When it comes to safety, the adage “an ounce of prevention is worth a pound of cure” is one most businesses should heed. It is well-understood that equipment that is in a poor state of repair is more dangerous than equipment that is well maintained within environmental, health, and safety (EHS) regulations and standards.Click here to speak with Dan
One needs to look no further than their own car for proof. Poorly inflated and nearly bald tires are far more likely to fail and cause an accident than properly inflated tires with ample tread. Spending a few minutes each month to check tire inflation and examine tread depth, replacing tires when needed, is far more cost effective and clearly safer than having an accident; and having to repair or even potentially replace the car due to a blow-out. Even in situations where failure is not catastrophic and there is no injury as a result of the failure, failures still can contribute significantly to poor safety.
The 10% Factor
In 2010 Scott Ostrowski and Kelly Kelm of ExxonMobil Chemical Company, published an article in Chemical Processing that cited a 1998 study of 500 safety incidents (collected in 1996) published by the UK Institution of Chemical Engineers as the source of the data point “A typical refining or petrochemical facility will spend less than 10% of its time in transient operations — yet 50%+ of process safety incidents occur during these operations.” This statistic has become embedded dozens of reliability-focused presentations at many conferences since that time.
While updated data that validates this statistic today is not readily available, the general industry consensus is that it is essentially correct. Intuitively, this appears to be reasonable. Looking at data in the World Offshore Accident Database (WOAD), a record of all safety incidents in the offshore segment of the oil and gas industry, it is clear that most accidents occur during times of either equipment failure or startup/shutdown of the process. Very few of the incidents in the WOAD occur as a result of natural disasters or failures (such as a geological incident) interrupting normal operations or from process upsets that occurred due to material changes (such as hitting a gas pocket instead of a crude deposit).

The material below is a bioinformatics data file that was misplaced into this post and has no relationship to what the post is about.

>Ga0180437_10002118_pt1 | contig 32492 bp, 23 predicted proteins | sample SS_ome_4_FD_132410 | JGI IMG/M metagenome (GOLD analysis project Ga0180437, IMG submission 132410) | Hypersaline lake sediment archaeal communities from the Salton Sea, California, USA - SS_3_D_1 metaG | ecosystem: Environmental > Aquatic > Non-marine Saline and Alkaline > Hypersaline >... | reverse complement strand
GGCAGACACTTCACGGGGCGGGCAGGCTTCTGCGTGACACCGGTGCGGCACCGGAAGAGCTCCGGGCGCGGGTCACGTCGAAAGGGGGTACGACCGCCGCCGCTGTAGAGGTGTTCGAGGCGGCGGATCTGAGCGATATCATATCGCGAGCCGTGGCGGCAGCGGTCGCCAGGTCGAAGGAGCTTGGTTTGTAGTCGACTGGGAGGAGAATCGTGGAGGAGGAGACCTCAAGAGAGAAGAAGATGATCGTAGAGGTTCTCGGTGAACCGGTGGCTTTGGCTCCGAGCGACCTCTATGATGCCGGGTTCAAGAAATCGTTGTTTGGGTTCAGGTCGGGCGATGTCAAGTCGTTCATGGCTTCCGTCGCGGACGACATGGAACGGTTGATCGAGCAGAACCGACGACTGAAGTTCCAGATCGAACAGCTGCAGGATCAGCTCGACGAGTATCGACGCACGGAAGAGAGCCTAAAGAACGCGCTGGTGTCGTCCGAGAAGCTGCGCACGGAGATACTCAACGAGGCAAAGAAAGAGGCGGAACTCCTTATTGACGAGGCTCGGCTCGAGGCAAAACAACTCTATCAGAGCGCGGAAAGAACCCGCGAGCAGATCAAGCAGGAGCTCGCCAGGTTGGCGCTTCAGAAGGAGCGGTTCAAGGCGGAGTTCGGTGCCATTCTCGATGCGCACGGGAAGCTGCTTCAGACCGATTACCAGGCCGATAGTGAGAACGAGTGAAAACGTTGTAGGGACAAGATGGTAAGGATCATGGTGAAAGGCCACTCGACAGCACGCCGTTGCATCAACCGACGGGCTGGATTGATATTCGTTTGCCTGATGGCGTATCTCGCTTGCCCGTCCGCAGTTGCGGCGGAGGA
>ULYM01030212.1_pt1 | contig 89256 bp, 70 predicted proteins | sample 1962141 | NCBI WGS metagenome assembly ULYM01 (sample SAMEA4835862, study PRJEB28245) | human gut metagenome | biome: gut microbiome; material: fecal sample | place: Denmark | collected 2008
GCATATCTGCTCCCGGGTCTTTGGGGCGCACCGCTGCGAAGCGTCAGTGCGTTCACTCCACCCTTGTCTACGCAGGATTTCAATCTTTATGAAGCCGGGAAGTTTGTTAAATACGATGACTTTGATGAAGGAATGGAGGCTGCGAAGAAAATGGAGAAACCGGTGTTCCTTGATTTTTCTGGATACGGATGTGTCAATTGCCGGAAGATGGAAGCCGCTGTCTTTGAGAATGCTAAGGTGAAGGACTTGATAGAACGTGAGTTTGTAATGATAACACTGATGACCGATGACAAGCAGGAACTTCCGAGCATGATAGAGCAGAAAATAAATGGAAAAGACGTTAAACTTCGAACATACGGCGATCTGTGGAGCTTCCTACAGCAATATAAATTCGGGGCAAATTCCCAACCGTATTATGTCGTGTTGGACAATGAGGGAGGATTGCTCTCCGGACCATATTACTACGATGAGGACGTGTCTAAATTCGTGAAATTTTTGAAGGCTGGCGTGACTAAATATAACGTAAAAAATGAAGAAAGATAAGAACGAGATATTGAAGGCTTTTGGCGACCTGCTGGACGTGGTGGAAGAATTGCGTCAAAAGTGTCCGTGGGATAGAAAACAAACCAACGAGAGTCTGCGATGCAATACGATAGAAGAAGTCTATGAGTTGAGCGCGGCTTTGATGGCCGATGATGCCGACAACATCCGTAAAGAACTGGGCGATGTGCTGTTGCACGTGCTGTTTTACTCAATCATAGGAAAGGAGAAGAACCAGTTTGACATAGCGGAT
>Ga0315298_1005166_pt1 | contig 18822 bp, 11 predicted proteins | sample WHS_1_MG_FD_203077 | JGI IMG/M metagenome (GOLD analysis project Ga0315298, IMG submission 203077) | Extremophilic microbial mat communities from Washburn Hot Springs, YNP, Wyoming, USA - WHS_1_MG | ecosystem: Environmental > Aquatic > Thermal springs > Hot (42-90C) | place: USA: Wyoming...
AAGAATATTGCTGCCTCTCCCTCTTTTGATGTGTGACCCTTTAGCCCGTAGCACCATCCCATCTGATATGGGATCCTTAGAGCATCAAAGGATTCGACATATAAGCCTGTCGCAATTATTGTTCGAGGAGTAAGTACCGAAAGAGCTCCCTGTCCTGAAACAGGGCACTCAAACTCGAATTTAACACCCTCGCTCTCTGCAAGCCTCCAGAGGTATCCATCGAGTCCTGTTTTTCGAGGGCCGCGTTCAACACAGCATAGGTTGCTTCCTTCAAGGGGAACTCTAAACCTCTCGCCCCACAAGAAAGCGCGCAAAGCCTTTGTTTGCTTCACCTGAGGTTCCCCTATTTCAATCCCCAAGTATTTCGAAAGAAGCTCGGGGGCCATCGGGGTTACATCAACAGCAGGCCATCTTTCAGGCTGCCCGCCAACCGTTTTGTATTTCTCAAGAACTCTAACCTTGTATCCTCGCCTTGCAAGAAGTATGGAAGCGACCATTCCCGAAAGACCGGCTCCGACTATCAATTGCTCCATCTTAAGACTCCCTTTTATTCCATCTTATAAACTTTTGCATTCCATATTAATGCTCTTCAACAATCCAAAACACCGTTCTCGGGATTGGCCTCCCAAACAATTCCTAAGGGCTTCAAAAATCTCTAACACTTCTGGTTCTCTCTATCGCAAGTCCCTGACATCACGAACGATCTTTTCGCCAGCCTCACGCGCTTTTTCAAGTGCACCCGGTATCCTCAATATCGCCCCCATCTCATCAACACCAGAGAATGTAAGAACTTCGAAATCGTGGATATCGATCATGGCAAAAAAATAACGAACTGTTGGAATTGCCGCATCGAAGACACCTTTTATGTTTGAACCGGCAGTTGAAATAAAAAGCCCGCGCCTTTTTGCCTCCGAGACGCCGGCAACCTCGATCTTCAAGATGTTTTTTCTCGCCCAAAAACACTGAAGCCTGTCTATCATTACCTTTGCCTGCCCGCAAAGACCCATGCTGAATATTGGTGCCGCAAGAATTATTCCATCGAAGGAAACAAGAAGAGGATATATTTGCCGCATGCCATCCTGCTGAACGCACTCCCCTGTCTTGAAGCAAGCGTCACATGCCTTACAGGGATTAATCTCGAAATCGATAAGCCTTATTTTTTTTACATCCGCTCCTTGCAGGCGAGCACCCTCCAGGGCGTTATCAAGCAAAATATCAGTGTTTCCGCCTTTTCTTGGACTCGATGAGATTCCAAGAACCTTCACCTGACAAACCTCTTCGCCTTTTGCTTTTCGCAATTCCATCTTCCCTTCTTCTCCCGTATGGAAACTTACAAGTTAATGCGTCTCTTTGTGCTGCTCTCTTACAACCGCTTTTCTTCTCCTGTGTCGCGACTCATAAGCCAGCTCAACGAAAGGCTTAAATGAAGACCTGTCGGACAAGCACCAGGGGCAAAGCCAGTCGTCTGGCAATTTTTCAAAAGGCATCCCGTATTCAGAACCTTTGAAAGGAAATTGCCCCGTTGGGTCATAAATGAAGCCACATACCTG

Just What Are Transient Conditions & What Causes Them?
Basically, in any process there are really only two basic states. Either the process is operating in steady-state where it is essentially “on cruise control” or it is in-transition. Transitory states occur either during process upsets or during times when the process is intentionally changing from one steady state to another, such as starting up or shutting down the process. Clearly, any time a piece of process equipment fails while in use it causes a process upset so a failure related to poor reliability is at the heart of this type of problem. Poor reliability also contributes to transient operations even when there is no apparent process upset. For example, if a seal starts to leak and maintenance needs to take the equipment offline to repair it, even though production is not being directly affected, the shutdown-startup cycle occurs.
Why Safety Incidents Occur 53% of the Time During Transient Conditions
If we accept the 1998 IChemE statistic as still being more-or-less valid it drives the question, “why are transient operations so much more prone to safety incidents?” One of the key reasons is simply because by spending 90% of their time in steady state operations, people just are not “practiced” enough in safely performing their jobs during those transient times. Also, since things can rapidly change during the transitory period, human capabilities for dealing with change may impact reaction or reasoning times. In some cases, it can be attributed to not having adequate training for the transient conditions or lacking proper process documentation on safely navigating the transient conditions.
The Reliability Connection
From the examples above it becomes clear that having reliable operations that stay in steady state most of the time, with minimal shutdowns and startups for maintenance activities, is a major contributor to reducing safety incidents. In fact, one of the key findings of the US Government after-incident analysis of the Deepwater Horizon accident in the Gulf of Mexico in 2010 was that a “poor safety culture” is a key contributor to accidents and that one of the attributes of a poor safety culture is poorly maintained equipment. The bottom-line is that a highly reliable facility is generally indicative of a good safety culture. There is a clear link between reliability and safety, and any manager or executive that wants to improve their safety performance should look to improving their reliability performance according to ReliablePlant.
At LNS Research we concur.
NEW Research Spotlight on strategies and recommendations for minimizing risk through a migration away from monolithic, single-plant MOM architectures through exploration of Cloud and IIoT technologies that are advancing in manufacturing today.